(The monthly Consumer Price Index (CPI) is scheduled for release by the Bureau of Labor Statistics on Wednesday, November 10th at 8:30 AM Eastern Time.)
The rent components account for a huge portion of the Consumer Price Index (CPI). Their weight in the overall CPI is more than 31 percent, while it’s almost 40 percent in the core index. Thus far, inflation in the rent components has been relatively restrained, although that may be changing as rents begin to follow house sales prices upwards.
The index for rent proper rose 0.5 percent in September, putting up by 2.4 percent year-over-year. The index for owners’ equivalent rent (OER) rose slightly less, at 0.4 percent in September, putting it up by 2.9 percent for the year.
It is worth noting a sharp divergence between patterns of rent increases across cities, which shows up more in the rent proper index than in the OER index. Many high-priced cities have seen very little increase in the rent index over the last year. In Boston and Los Angeles, rents are up just 1.1 percent over the last year. In Seattle they rose 0.6 percent, in San Francisco they were up just 0.1 percent, and in New York they were flat. They fell by 0.5 percent in the DC metro area.
By contrast, rents rose by 3.8 percent in St. Louis, 6.4 percent in Detroit, and 6.9 percent in Atlanta. This pattern is consistent with the story of people taking advantage of increased opportunities to work from home and move from high priced metropolitan areas to lower priced parts of the country.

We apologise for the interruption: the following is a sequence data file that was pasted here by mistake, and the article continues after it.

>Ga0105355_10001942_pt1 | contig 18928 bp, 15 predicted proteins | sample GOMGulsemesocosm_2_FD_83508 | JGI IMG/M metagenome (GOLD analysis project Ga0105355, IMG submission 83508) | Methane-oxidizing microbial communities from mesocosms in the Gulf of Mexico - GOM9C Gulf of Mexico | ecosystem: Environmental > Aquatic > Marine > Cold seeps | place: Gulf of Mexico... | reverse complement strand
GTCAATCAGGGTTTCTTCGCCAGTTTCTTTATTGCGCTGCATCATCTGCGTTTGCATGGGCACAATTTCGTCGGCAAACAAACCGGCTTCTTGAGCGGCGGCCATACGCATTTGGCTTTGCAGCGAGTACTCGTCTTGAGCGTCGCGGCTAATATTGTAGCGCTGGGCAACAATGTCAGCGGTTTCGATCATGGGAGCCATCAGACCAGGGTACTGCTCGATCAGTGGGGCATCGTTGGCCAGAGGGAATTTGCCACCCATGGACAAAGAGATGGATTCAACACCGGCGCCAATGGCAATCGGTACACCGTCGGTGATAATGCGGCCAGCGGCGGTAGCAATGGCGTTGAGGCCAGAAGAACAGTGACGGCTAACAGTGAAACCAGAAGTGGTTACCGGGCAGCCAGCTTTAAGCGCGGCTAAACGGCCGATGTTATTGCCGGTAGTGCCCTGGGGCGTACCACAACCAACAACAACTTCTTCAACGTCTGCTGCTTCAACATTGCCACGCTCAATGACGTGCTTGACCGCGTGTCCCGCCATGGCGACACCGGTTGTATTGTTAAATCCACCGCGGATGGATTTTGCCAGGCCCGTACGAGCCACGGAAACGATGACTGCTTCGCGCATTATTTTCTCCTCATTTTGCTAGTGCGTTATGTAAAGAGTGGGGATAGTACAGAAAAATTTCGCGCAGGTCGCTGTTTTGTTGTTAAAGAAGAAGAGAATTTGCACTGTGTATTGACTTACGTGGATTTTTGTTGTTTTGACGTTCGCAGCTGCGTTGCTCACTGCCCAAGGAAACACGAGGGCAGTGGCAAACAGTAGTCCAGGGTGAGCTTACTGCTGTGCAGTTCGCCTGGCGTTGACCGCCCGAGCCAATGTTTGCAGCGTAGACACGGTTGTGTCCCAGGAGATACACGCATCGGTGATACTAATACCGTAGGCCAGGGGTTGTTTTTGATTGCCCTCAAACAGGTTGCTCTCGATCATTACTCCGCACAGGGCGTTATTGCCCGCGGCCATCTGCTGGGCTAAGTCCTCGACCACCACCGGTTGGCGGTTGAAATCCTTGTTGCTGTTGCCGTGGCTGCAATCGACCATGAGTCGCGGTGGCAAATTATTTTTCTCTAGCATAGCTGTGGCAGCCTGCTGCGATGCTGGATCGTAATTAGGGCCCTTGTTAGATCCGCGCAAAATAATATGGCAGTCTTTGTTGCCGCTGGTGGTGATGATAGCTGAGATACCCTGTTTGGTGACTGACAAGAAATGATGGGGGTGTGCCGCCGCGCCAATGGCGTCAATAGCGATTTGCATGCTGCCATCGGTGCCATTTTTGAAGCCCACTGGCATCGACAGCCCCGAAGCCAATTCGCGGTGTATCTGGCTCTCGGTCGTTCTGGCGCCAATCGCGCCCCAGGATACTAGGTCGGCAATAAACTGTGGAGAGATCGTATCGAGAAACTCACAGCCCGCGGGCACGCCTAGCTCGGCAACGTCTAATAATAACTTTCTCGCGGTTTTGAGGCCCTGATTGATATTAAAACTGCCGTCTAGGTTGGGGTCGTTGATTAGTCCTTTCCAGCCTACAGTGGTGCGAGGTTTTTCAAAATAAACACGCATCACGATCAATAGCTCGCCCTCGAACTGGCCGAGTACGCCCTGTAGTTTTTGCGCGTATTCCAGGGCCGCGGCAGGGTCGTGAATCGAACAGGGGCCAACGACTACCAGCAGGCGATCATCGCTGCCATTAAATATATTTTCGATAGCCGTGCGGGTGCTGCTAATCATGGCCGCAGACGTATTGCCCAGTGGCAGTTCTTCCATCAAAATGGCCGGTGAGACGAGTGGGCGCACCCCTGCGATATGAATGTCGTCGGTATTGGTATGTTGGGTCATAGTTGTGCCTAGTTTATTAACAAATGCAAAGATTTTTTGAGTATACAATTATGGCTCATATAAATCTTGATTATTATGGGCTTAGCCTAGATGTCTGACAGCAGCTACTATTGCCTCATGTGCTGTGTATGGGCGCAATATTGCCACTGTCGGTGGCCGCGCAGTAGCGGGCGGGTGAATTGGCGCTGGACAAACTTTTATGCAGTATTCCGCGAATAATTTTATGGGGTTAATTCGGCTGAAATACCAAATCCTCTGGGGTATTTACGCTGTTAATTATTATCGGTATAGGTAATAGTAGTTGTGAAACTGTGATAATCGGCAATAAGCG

This pattern is somewhat less pronounced in the OER index. For example, in Boston the OER index is up 2.1 percent over the last year, and in New York 1.1 percent. While the OER index is derived from surveying rents in comparable units, on average, the comparable units for owner-occupied housing would almost certainly be higher priced than for rental property. This gap could indicate a divergence with the rents on more expensive housing units in these areas rising more rapidly than the rests on more modestly priced units.
The other item that will be worth particular attention in this report is durable goods prices. This is the well-known supply chain issue. We have seen sharp prices in a wide range of durable goods in recent months. New vehicle prices rose by more than 1.0 percent in each of the last five months. Major appliances have risen by more than 1.0 percent in each of the last two months, and furniture and bedding has risen by more than 2.0 percent.
Prices for these items, which are the major factor now driving inflation, will eventually level off and start falling. We are not likely to see price declines in these components in October, but we may see lower increases than in prior months. This will be an important factor if inflation is too slow soon.
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